Conor Murray is put through his paces in Dunedin earlier today. INPHO/Dan Sheridan
Young blood

Simon Hick's View from the Frontline: You will meet a tall, dark stranger

Declan Kidney has gambled a lot on Conor Murray’s being the man to do a job at scrum half – in just his second senior Ireland start.

THIS WILL BE Conor Murray’s second start for Ireland, and his first in a game they could possibly lose.

The rugby public just met him a few months ago across a crowded Thomond Park, they barely even know his second name, what colour his eyes are.

Justin Bieber ‘s star didn’t rise this fast.

Are a few Challenge Cup games enough to go on? Can the nation’s hopes be pinned on this tall dark stranger?

Kidney’s whole reputation rests on the result of this one. The win over Australia will be an asterix at the end of the chapter if Ireland don’t get through the group.

Now that the hard work has been done, there’s greater pressure on the side to deliver. Very few people can imagine Ireland going home on Monday, but three weeks ago very few could imagine us beating Australia.

Given the stakes, Kidney has shown he has very strong feelings on Murray. It would have been much easier to pick Eoin Reddan, a player who got Ireland into a winning position in their greatest ever World Cup win, and who is playing well. Nobody would have asked any questions. Now, if it all goes wrong, there will be an obvious point on which to hammer the head coach. There’s enough evidence to suggest it’s not a blind faith though.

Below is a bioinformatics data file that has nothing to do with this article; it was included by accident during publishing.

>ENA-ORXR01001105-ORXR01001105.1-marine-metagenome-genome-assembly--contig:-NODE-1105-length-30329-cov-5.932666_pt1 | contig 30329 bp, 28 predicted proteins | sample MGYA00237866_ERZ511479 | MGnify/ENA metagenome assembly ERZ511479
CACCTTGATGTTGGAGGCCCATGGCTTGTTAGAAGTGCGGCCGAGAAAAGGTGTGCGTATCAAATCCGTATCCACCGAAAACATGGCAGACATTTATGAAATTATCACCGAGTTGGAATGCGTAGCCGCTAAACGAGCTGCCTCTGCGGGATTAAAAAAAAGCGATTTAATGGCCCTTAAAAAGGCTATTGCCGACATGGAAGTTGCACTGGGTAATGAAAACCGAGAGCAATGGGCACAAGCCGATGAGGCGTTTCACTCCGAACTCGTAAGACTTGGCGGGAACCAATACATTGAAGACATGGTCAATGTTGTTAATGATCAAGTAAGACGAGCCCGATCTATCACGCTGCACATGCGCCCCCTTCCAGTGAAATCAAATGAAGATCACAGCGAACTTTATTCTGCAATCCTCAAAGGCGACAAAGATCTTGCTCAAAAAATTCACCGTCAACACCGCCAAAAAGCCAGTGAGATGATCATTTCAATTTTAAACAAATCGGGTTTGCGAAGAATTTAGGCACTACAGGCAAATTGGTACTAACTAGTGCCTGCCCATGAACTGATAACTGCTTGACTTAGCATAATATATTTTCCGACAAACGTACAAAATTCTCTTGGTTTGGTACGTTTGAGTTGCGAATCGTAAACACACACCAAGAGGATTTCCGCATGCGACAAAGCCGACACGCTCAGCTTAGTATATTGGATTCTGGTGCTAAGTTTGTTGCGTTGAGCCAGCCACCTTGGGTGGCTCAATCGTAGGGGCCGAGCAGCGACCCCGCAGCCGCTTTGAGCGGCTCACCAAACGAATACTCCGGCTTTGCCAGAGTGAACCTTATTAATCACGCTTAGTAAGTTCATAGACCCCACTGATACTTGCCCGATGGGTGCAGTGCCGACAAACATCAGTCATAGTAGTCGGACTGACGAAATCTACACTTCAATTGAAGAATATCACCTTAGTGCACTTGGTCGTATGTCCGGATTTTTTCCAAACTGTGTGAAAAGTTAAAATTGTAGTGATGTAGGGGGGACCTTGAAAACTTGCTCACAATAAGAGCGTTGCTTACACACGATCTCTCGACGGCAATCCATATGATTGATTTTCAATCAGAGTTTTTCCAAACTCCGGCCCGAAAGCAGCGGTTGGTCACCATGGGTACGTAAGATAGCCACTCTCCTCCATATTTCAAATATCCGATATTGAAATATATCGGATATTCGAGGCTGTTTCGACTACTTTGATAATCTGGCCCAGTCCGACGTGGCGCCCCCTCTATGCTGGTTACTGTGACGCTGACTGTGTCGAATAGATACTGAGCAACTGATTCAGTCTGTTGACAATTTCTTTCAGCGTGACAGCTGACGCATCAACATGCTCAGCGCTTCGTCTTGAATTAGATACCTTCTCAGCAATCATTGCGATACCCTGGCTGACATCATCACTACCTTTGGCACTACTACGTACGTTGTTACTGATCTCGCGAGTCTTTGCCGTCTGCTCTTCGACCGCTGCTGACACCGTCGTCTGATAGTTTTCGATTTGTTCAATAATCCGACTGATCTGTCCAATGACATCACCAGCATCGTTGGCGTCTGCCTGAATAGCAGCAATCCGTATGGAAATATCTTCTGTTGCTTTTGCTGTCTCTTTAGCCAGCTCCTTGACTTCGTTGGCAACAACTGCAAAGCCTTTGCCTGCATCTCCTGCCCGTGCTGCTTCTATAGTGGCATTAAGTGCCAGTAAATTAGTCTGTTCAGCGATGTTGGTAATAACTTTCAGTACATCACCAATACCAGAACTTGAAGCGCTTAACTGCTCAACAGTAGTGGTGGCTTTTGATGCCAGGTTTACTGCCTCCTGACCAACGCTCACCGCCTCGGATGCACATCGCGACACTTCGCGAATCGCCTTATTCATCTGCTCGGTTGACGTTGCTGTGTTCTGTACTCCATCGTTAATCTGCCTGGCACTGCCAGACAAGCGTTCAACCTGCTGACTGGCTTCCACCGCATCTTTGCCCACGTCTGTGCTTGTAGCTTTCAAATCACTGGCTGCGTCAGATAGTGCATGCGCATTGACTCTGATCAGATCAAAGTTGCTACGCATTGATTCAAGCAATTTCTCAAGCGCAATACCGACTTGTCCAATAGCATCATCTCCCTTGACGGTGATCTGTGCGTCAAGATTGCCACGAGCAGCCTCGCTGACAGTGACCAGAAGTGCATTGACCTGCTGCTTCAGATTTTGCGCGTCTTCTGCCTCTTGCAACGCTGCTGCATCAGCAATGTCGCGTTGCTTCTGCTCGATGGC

When Murray came on against Australia the game was still in the balance. He looked composed, his technique didn’t suffer with the pressure, and most importantly, he didn’t try too hard.

All of his attributes came into effect that day – aggressive defence, strength in contact, solid decision-making and a simple, uncomplicated pass that found its target every time. We have yet to see his weaknesses in any detail, or how he copes behind a beaten pack, but chances are the Italians won’t be able to expose him in any meaningful way.

‘A nice young fella’

What we do know is he’s quiet off the pitch, and as O’Driscoll said today, is ‘a nice young fella’. He seems to be an extrovert on the pitch, however, squaring up to Kurtley Beale at one point, and shouting at his own forwards throughout.

He appears to have the respect of the other players as well. That’s particularly important when Ronan O’Gara is the man you’re passing the ball to.

He spoke after that Australia game like he was a fan, just one with a better view than the rest of us, admiring what he saw from the bench. He was as excited about what it meant for Irish rugby as he was about his involvment in it, as though he hadn’t come on and played a huge part in the victory.

His brain hasn’t had time to make the adjustment from underground to mainstream, it’s a magical whirl at the moment, a dream-like state, and that’s no bad thing.

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